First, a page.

Date of Award

Spring 5-2010

Degree Type


Degree Name

Doctor of Philosophy (PhD)


Polymers and High Performance Materials

Committee Chair

Charles McCormick

Committee Chair Department

Polymers and High Performance Materials

Committee Member 2

YanLin Guo

Committee Member 2 Department

Chemistry and Biochemistry

Committee Member 3

Kenneth Mauritz

Committee Member 3 Department

Polymers and High Performance Materials

Committee Member 4

Sarah E. Morgan

Committee Member 4 Department

Polymers and High Performance Materials

Committee Member 5

Marek Urban

Committee Member 5 Department

Polymers and High Performance Materials


Recent advances in reversible addition-fragmentation chain transfer (RAFT) polymerization have allowed the rational, bottom-up design of biorelevant assemblies. Utilizing foresight, polymers can be tailored to self-assemble into nano-, micro-, and macroscopic structures. Given the size scale on which rationally-designed polymers can be tailored, they hold significant promise in the biomedical field. For example, nanoscale materials can be designed to carry small-molecule and gene therapeutics while macroscopic structures can be tailored for cell growth scaffolds. The design process begins by selecting monomers, chain transfer agents, and reaction conditions which will yield the desired polymer architecture and composition.

The work herein builds on these concepts and may be divided into three sections. In the first section, the synthesis of narrowly dispersed, temperature-responsiveBAB block copolymers capable of forming physical gels under physiological conditions is described. A difunctional trithiocarbonate was utilized in the aqueous reversible addition fragmentation chain transfer (RAFT) polymerization of the BAB block copolymer, allowing a two-step synthetic approach to obtain a triblock copolymer with symmetrical outer blocks. The outer B blocks of the triblock copolymers consist of poly(N-isopropylacrylamide) (P(NIPAM)) and the inner A block consists of either poly(acrylamide) (P(AM)) or poly(N,N-dimethylacrylamide) (P(DMA)). The copolymers form reversible physical gels above the phase transition temperature of P(NIPAM) at concentrations as low as 7.5 wt% copolymer. Mechanical properties similar to that of collagen, a naturally occurring polypeptide used as a three dimensional in vitro cell growth scaffold, have been achieved. The mechanical properties of the gels as a function of solvent, polymer concentration, and inner block length are discussed. Structural information about the gels was obtained through pulsed field gradient NMR experiments, confocal microscopy, and small angle x-ray microscopy.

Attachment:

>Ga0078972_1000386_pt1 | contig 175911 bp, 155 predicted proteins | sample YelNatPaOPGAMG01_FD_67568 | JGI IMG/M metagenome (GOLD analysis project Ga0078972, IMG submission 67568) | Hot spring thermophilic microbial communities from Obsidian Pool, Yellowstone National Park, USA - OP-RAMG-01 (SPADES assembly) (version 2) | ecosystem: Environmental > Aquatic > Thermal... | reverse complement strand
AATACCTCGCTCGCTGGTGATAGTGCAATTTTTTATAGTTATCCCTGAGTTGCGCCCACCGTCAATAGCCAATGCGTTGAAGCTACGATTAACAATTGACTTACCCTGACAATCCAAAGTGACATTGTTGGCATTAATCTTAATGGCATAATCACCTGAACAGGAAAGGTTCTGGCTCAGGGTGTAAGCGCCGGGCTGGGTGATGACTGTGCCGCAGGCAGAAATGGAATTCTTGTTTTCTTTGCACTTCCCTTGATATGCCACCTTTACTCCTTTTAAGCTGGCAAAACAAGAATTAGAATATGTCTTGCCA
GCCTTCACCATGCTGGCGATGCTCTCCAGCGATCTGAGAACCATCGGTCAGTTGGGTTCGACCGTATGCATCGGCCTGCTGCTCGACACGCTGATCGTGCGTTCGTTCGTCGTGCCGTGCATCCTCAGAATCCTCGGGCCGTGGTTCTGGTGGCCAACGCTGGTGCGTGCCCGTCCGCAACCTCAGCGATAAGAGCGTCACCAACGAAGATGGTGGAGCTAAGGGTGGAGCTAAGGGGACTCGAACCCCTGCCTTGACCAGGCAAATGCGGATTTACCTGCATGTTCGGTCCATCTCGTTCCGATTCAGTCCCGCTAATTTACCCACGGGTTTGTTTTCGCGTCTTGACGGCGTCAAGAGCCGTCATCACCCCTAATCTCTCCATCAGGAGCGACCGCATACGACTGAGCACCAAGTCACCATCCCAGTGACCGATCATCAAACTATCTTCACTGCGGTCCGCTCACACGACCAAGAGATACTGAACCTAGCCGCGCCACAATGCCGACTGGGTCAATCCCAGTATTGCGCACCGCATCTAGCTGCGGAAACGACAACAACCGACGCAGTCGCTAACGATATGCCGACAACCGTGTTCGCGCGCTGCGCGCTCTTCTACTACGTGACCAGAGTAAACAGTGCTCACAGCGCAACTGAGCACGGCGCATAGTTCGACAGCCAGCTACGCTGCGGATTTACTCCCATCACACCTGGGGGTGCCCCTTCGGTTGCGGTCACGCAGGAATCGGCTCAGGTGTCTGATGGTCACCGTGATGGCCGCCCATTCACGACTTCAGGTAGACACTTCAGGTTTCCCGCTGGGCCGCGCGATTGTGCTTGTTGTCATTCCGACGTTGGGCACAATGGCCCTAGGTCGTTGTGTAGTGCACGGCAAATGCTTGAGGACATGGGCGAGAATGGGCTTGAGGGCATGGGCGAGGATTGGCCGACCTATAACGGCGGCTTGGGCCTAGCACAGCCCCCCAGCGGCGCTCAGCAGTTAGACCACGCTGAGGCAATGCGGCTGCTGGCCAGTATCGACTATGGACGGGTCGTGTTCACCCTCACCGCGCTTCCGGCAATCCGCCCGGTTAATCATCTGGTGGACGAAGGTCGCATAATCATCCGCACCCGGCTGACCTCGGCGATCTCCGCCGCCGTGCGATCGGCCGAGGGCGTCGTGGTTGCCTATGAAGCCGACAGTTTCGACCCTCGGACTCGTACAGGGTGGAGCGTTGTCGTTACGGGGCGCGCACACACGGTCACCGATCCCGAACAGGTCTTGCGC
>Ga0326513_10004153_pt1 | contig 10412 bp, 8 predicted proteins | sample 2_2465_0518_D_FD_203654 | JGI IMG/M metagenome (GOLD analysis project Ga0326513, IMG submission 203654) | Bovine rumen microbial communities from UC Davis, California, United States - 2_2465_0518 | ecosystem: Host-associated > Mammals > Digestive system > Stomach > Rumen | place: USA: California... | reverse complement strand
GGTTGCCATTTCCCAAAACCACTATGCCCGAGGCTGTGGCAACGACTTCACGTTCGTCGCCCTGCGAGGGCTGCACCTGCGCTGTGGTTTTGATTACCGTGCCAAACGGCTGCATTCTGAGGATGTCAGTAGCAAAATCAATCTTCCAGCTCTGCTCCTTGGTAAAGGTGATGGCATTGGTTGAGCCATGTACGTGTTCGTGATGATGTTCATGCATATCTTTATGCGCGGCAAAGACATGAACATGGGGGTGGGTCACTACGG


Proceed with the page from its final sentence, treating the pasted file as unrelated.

In the second section, the reversible formation of ordered physical gels from stimuli-responsive ABA [A=P(DMA), B= P(NIPAM))] triblock copolymers is investigated utilizing dynamic light scattering, small angle x-ray scattering, and lowshear rheometry. As the temperature is increased above the phase transition temperature of the P(NIPAM) segment, triblock copolymers under a critical molecular weight are capable of packing into body-centered cubic arrays. Rheometric tests indicate that the storage moduli of the gels at 50 ºC are inversely related to the molecular weight of the polymer. In addition, cyclic heating of polymer solutions demonstrates the fast, reversible nature of the physical gelation.

In the third section, the facile synthesis of polymer-stabilized Au nanoparticles (AuNPs) capable of forming neutral, sterically stable complexes with small interfering RNA (siRNA) is reported. The amine-containing cationic block of poly(N-2- hydroxypropyl methacrylamide-block-N-[3-(dimethylamino)propyl] methacrylamide) was utilized to promote the in situ reduction of Au+3 (NaAuCl4) in solution to Au0 (Au nanoparticles). Subsequently, this nanostructure was utilized to bind siRNA while the nonimmunogenic, hydrophilic block provided steric stabilization. Significant protection against nucleases was demonstrated by enzymatic tests while gene down-regulation experiments indicated successful delivery of siRNA to cancerous cells.